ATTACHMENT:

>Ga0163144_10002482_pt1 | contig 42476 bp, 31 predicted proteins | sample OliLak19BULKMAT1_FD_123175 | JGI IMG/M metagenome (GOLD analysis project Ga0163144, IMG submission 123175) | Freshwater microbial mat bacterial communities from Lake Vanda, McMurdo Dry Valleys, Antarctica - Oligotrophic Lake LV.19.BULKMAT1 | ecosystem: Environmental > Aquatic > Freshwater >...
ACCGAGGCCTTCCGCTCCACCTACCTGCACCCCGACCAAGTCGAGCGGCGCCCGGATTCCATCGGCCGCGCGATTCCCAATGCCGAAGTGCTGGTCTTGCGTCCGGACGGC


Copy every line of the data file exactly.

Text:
>Ga0163144_10002482_pt1 | contig 42476 bp, 31 predicted proteins | sample OliLak19BULKMAT1_FD_123175 | JGI IMG/M metagenome (GOLD analysis project Ga0163144, IMG submission 123175) | Freshwater microbial mat bacterial communities from Lake Vanda, McMurdo Dry Valleys, Antarctica - Oligotrophic Lake LV.19.BULKMAT1 | ecosystem: Environmental > Aquatic > Freshwater >...
ACCGAGGCCTTCCGCTCCACCTACCTGCACCCCGACCAAGTCGAGCGGCGCCCGGATTCCATCGGCCGCGCGATTCCCAATGCCGAAGTGCTGGTCTTGCGTCCGGACGGC